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Publications of the Week

Liver Stage Malaria Infection Is Controlled by Host Regulators of Lipid Peroxidation

By May 24, 2019No Comments

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This week we profile a recent publication in Cell Death & Differentiation from the laboratory of
Dr. Alexis Kaushansky at Seattle Children’s Research Institute.

What is your lab’s current research focus?

The Kaushansky Lab focuses on the interactions between pathogens and the humans they infect. A substantial part of the lab focuses on the malaria parasite (Plasmodium) and its human “host” as well as the development of host-targeted drugs and other therapeutics. One of the major topics of our work is how the malaria parasite selects, invades and manipulates the host cell(s) within the liver. Additional projects in the lab focus on other parasites, bacteria, and viruses to compare how different pathogens interact with their host cells. We are part of an interdisciplinary team at the Center for Global Infectious Disease Research within Seattle Children’s Research Institute that aims to understand and cure pediatric infectious disease around the world.

What is the significance of the findings in this publication?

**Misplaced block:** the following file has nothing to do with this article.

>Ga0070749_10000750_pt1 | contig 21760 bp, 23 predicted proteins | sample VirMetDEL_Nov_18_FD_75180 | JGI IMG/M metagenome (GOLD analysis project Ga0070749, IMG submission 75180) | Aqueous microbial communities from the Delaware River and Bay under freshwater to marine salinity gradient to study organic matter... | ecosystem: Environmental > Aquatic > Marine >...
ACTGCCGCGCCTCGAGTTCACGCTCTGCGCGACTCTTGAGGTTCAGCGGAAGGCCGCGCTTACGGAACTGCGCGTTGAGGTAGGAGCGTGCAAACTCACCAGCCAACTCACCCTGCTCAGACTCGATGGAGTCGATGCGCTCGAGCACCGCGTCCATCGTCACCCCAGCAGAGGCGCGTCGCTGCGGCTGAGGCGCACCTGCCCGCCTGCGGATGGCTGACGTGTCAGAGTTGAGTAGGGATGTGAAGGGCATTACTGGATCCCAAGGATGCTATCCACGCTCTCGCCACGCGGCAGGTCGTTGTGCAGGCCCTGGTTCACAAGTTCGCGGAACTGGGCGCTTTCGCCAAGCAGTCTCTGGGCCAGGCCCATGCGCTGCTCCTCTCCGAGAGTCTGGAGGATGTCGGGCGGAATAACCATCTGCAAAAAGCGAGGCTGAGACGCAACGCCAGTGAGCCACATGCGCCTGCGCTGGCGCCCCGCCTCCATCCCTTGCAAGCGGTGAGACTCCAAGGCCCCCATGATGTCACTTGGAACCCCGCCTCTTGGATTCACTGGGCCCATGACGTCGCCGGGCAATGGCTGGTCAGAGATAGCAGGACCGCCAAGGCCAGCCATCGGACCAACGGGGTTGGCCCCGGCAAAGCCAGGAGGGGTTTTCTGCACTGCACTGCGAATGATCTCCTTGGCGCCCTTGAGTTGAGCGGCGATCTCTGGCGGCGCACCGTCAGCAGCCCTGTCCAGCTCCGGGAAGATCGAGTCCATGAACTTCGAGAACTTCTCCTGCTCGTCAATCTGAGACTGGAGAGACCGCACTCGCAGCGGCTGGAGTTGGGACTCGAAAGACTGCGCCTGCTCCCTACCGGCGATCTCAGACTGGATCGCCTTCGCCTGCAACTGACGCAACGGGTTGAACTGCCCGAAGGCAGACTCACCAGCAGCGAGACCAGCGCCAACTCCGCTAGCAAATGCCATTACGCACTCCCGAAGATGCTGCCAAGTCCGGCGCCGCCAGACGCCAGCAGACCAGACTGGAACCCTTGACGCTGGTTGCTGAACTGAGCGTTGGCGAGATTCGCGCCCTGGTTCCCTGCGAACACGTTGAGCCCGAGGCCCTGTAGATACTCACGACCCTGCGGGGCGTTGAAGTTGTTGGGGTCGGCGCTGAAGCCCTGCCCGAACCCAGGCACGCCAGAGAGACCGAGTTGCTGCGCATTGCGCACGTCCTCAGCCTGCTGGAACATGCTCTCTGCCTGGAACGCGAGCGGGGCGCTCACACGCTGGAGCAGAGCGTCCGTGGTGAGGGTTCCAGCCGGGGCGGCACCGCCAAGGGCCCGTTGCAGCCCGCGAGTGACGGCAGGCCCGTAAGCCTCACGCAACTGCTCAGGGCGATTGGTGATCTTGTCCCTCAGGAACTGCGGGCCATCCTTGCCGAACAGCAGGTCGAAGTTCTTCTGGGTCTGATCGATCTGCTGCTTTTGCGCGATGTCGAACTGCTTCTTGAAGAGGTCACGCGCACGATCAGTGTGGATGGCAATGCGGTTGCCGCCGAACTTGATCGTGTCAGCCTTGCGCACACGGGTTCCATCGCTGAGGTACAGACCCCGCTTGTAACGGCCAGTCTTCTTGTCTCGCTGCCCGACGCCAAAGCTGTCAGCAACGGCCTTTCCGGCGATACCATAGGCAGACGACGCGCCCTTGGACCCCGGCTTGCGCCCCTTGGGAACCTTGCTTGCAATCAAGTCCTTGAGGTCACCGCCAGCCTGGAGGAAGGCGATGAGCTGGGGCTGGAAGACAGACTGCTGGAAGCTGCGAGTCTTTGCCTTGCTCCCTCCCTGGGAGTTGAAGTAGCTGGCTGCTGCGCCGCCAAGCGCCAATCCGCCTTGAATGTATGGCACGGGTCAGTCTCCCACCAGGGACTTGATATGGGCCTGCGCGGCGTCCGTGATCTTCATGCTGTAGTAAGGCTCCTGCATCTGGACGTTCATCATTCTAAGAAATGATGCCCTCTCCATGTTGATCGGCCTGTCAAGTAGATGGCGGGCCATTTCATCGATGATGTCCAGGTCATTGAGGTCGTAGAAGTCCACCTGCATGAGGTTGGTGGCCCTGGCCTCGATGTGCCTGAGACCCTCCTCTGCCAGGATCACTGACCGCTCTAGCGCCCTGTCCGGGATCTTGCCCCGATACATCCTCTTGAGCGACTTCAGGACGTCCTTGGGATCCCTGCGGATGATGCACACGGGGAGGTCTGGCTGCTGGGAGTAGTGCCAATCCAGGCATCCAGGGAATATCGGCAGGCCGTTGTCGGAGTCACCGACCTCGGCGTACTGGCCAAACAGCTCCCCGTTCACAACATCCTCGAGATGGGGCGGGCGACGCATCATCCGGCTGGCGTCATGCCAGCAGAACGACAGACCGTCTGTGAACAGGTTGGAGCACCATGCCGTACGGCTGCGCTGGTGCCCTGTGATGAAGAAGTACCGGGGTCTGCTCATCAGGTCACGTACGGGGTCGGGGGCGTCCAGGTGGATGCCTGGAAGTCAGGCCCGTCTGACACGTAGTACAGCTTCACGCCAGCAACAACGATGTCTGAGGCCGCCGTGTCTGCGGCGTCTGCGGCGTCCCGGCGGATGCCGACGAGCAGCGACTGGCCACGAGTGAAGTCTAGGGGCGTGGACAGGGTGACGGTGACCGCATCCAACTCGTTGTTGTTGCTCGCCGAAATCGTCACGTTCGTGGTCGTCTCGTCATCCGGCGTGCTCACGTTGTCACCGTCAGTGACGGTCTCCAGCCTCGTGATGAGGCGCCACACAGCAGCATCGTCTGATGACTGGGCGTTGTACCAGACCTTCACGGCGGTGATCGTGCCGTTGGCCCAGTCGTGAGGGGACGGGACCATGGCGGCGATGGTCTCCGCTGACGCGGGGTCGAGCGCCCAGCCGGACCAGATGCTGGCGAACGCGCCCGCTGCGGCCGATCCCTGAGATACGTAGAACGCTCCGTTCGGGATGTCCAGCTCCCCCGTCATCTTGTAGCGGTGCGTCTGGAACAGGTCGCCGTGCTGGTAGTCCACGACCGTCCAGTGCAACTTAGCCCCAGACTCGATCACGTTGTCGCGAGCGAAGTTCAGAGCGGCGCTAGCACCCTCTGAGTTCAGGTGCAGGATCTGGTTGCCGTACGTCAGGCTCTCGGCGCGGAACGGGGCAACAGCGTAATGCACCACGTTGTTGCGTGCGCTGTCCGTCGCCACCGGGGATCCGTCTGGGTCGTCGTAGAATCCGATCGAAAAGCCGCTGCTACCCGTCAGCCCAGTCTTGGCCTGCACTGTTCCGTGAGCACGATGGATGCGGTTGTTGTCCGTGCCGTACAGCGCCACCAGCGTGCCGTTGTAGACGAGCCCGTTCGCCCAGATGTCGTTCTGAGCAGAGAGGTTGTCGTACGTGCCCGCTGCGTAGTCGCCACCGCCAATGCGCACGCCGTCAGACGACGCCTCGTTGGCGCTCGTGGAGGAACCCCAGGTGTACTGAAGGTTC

One of the interests of our lab is how the malaria parasite is regulated in the liver. Some conventional immune responses have been shown to be partially effective against the malaria parasite, but some malaria parasites are still able to develop and go on to cause disease and death. Boosting our natural ability to fight the malaria parasite while it is still in the liver could eliminate the symptoms of the disease, and subsequent transmission. In our recent publication, “Liver stage malaria infection is controlled by host regulators of lipid peroxidation,” published in Cell Death and Differentiation, we identify a role for a noncanonical signaling pathway in the regulation of liver stage infection. This signaling pathway leads to the production of reactive oxygen species and alters the fat molecules within the infected cell. We are hopeful that this new insight will lead to novel tools and therapies to eliminate malaria parasites in the liver, before they go on to cause disease.

What are the next steps for this research?

This research strengthens the case for a major role for non-canonical immune pathways in the regulation of infection. It helps broadens the definition of what kind of host response can serve to eliminate infection, and how this host response might be targeted to eliminate disease. How applicable this pathway is for fighting infections outside of malaria remains to be explored. A more in-depth understanding of how this form of immunity fights infection could lead to the development of drugs or vaccines that boost our body’s ability to fight multiple types of infections.

This research was funded by:

This work was funded by the National Institutes of Health.

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